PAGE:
‘Own Your City’ Efforts Promote Ottawa to a Global Audience
The virtues of living and working in Ottawa are being championed by Ottawa Ambassadors, a sub-committee of the Ottawa Board of Trade’s Economic Growth Committee. Their mission is “to create a dynamic story….to share with the world, to invite them to live, to work, to play, to invest, and to study in Ottawa,” says group leader Karen Brownrigg.
The group commenced its work in 2020, comprised of representatives from the local business community. The Board of Trade’s partners in this endeavor are the City of Ottawa, Invest Ottawa, and Ottawa Tourism.
The Ottawa Ambassadors are helping to bring awareness of Ottawa’s Place DNA ‘Canada in One City’ initiative to more people around the world.
“With the place DNA branding that’s been done and all of the information that’s available through Invest Ottawa, Ottawa Tourism, and the City of Ottawa, we felt it was really important to bring all of that information into one place and provide that access to anyone who wanted to be an Ambassador of Ottawa,” explains Brownrigg, who is also the founder and CEO of IHR Advisory Services, a human resources advisory and executive coaching company.
City experiences evoke emotions
A city needs to actively develop what it promotes, says Frank Cuypers, a Switzerland-based senior strategic consultant for Destination Think. Cuypers, a city and destination marketing expert who has worked with numerous global clients, including the City of Ottawa and Ottawa Tourism, was a keynote speaker at Ottawa’s recent virtual City-Building Summit: Ottawa Next.
A city’s brand consists of “the sum of all stories somebody hears, and the sum of all experiences somebody has with a place. This is about uploading your place with emotion. The more emotional the more memorable. And the more memorable, the better your experience. And the better your experience, the better word of mouth of your city,” he elaborates.
Cuypers sees four major brand themes emanating from Ottawa’s ‘Canada in One City’ Place DNA initiative.
First is the city’s connection with Canada – with the country’s past, present, and future, as well as its connection to both urban areas and to nature, and the city’s ability to connect people, geography, politics, provinces, and languages.
Second is the theme of ‘Canada’s Village,’ with its unity in diversity, acceptance, and freedom of individuality, and perception of being a caring community. “It’s about unity. This is about the mosaic, the diversity in your place. That’s really something that struck me,” says Cuypers. Brownrigg also emphasizes the importance of diversity. “Inviting more perspectives into the dialogue is always a strength, and so inviting diversity into our city makes us stronger. It allows us to think innovatively, to go in directions that we wouldn’t otherwise go into, and brings a really nice harmony to the city,” she says.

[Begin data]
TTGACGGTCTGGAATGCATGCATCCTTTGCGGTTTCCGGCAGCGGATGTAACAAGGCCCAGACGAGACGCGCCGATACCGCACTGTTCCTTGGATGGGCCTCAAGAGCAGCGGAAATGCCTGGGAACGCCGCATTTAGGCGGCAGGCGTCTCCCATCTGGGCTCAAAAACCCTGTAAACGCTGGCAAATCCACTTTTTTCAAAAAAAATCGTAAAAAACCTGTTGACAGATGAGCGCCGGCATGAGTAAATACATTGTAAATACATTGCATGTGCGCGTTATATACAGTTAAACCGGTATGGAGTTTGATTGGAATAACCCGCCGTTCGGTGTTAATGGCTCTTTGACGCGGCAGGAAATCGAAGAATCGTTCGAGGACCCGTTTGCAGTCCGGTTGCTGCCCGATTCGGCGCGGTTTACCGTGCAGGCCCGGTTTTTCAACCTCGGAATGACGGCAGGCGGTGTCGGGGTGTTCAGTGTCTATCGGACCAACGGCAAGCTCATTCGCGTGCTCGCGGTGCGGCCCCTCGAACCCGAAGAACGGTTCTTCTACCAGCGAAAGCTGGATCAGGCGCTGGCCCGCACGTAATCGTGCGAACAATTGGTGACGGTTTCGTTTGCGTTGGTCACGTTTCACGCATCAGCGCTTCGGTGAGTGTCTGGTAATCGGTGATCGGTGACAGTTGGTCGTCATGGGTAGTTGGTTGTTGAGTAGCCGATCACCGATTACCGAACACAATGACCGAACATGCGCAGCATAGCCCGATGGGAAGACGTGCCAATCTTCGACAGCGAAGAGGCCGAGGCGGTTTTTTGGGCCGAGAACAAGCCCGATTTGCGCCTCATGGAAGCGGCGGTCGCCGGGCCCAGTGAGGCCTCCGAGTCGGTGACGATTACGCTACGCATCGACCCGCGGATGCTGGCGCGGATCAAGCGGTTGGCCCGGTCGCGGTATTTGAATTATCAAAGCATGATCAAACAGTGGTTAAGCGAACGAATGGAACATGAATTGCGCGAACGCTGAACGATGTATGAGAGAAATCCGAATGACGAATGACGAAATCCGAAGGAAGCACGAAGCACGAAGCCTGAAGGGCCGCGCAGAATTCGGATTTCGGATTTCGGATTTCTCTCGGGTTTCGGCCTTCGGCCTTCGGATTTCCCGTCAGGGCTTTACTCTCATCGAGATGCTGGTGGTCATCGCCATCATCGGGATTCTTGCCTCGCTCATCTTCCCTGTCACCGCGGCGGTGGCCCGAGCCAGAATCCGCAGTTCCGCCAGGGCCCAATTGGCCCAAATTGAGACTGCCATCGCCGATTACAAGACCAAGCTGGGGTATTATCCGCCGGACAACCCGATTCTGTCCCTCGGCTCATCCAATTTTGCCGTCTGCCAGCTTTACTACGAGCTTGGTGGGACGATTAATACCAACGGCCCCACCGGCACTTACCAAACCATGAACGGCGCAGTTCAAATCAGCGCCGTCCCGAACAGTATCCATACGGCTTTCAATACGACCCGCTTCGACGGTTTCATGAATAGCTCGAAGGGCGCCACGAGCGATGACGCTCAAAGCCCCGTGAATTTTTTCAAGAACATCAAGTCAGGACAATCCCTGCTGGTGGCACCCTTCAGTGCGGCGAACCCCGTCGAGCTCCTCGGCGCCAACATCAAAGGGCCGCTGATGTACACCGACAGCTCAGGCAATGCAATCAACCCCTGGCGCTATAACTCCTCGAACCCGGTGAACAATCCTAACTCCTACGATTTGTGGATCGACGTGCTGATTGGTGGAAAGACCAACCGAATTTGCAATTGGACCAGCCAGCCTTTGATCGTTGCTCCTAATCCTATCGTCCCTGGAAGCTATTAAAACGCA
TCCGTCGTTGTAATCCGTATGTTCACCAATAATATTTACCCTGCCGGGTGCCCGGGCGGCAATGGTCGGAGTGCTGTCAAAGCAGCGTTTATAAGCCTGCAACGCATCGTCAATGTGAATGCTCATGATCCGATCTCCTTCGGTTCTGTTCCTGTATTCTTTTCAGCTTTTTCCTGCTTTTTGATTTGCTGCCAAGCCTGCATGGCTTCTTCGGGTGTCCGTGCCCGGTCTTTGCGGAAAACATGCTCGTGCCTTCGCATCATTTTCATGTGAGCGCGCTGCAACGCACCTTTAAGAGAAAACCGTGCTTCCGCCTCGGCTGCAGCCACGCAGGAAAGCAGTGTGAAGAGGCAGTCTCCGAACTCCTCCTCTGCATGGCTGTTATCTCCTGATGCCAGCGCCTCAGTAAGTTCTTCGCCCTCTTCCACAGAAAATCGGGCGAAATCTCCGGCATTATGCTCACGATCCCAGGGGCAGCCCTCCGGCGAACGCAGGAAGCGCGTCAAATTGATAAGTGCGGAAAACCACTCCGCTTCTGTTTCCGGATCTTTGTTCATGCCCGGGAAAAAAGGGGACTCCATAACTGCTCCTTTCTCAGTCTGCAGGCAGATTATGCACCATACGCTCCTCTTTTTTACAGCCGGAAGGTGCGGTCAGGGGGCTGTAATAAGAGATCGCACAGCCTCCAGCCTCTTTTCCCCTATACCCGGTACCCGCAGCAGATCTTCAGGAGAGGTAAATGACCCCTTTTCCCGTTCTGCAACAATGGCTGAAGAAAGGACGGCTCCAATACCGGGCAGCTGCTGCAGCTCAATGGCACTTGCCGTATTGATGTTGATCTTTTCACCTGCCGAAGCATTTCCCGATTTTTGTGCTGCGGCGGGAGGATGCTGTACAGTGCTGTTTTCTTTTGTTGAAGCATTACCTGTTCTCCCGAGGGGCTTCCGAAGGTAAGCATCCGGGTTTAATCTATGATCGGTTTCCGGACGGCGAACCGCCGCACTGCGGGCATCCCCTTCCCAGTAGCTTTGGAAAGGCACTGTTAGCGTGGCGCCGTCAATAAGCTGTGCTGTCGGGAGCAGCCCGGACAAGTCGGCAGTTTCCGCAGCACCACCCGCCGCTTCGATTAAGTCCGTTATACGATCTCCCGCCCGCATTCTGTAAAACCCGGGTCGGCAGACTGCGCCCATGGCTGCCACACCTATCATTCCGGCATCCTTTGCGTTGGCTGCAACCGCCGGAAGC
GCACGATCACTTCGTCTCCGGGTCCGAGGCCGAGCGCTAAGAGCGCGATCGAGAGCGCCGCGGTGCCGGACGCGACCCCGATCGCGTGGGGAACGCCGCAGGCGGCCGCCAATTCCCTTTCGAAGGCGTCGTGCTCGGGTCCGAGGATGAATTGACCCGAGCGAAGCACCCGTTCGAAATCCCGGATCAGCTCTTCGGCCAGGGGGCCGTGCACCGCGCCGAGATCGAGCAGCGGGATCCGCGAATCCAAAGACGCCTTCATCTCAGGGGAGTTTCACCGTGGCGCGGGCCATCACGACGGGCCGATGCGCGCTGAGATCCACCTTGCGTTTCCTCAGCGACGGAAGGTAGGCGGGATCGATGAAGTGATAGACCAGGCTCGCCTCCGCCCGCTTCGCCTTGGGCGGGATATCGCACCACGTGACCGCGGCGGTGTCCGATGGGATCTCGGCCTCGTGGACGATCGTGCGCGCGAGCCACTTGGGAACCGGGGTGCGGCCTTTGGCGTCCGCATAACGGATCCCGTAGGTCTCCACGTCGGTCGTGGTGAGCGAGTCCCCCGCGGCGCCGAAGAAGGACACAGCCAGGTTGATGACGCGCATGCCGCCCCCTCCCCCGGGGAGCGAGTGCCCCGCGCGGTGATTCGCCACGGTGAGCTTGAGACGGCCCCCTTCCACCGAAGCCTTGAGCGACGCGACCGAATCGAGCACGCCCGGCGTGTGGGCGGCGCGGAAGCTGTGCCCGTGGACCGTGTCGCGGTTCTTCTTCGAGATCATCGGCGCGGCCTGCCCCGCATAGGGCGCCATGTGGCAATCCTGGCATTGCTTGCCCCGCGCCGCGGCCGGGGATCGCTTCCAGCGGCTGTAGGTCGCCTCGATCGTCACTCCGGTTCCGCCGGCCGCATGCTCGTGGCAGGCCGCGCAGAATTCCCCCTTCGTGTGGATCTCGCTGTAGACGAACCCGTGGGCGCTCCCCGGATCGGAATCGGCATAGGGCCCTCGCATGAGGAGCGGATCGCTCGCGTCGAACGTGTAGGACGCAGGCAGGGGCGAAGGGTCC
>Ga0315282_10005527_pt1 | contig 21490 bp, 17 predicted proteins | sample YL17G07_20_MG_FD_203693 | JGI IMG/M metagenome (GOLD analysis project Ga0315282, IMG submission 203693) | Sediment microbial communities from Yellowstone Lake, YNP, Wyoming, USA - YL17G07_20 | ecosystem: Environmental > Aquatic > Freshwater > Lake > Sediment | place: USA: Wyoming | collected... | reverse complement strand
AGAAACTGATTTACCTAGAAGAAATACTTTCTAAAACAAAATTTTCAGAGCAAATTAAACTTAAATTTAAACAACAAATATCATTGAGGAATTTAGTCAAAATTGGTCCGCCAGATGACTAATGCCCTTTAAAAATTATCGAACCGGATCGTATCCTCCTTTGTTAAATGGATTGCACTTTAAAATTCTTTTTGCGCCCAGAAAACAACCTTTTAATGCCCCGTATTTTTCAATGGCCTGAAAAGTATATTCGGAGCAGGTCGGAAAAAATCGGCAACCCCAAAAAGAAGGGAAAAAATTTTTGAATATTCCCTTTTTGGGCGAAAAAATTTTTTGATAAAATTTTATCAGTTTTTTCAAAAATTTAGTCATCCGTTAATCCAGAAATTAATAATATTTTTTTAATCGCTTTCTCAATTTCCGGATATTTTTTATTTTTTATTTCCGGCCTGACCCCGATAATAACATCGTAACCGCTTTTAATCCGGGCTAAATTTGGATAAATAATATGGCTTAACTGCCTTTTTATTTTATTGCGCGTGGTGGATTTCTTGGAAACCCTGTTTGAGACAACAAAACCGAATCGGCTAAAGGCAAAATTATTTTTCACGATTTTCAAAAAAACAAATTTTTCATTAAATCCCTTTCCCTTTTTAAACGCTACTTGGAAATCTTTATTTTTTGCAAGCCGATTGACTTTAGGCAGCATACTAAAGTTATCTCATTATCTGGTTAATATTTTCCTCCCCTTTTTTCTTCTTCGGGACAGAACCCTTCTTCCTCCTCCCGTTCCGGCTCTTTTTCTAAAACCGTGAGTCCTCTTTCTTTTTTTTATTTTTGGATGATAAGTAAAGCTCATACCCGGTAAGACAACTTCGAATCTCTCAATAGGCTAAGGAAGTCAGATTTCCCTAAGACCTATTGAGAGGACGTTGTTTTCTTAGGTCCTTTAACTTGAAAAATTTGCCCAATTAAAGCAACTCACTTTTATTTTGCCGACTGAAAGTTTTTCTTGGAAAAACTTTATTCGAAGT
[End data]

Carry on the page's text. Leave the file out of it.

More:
The third brand theme that Cuypers associates with Ottawa is the city’s ‘Joie de Vivre.’ Ottawa is favourably viewed for its quality of life, and for being a personal and intimate city that takes the time and effort for celebrations and vibrant events, making for a lively urban experience.
The fourth theme is ‘Ottawa’s Legacy,’ with the future being gifted from the present, as Parliament shapes policy and life for all Canadians, and the city opens new frontiers in academics and technology.
The world needs to know more about Ottawa
But Cuypers’ research also revealed that Ottawa’s Place DNA initiative needed to fill certain gaps involving external perceptions of Ottawa’s identity.
Many people do not know enough about Canada’s capital and do not see it as being unique, he says. Another gap is that while Ottawans are proud of their city, the outside world does not view Ottawa as being vibrant. And even though Ottawa is well known within Canada for its bilingualism, there is a lack of global awareness of that fact in the French-speaking world.
Cuypers also notes that size is not a factor in place branding and that smaller cities like Ottawa offer certain advantages. For example, a Tier II city can be very attractive for young people to start in technology – and that is an area where Ottawa excels as one of North
America’s principal advanced technology centers. Smaller cities also have a multi-helix governance structure and they collaborate with other governments at various levels. This can appeal to a wide segment of people in business, academia, and the arts, among other sectors, he says.
“There was saturation of the number one cities. [It’s] looking like the Tier 2 cities are really going to grow. That will be sped up by the COVID-19 pandemic,” predicts Cuypers.
But, he warns, senior city officials everywhere should not just assume that when the pandemic is over, people will have a pent-up desire to travel and will automatically return to enjoy something their city was famous for in the past. Consequently now is the time more than ever for cities, including Ottawa, to put a renewed effort into shining a light on who they really are.
“Promotion is out. Meaningful messaging is in,” stresses Cuypers.
That is exactly what Ottawa Ambassadors plan to continue doing. A new campaign will be launched early this summer to celebrate Ottawa online, with a one-stop shop of information that people can access, discuss and share about remarkable projects such as Zibi, new LRT routes, and innovation in high-tech and other sectors, says Brownrigg.
“It’s going to be a visual representation of Ottawa’s dynamic story, along with an invitation to our Ottawa Ambassadors to share that story,” she adds.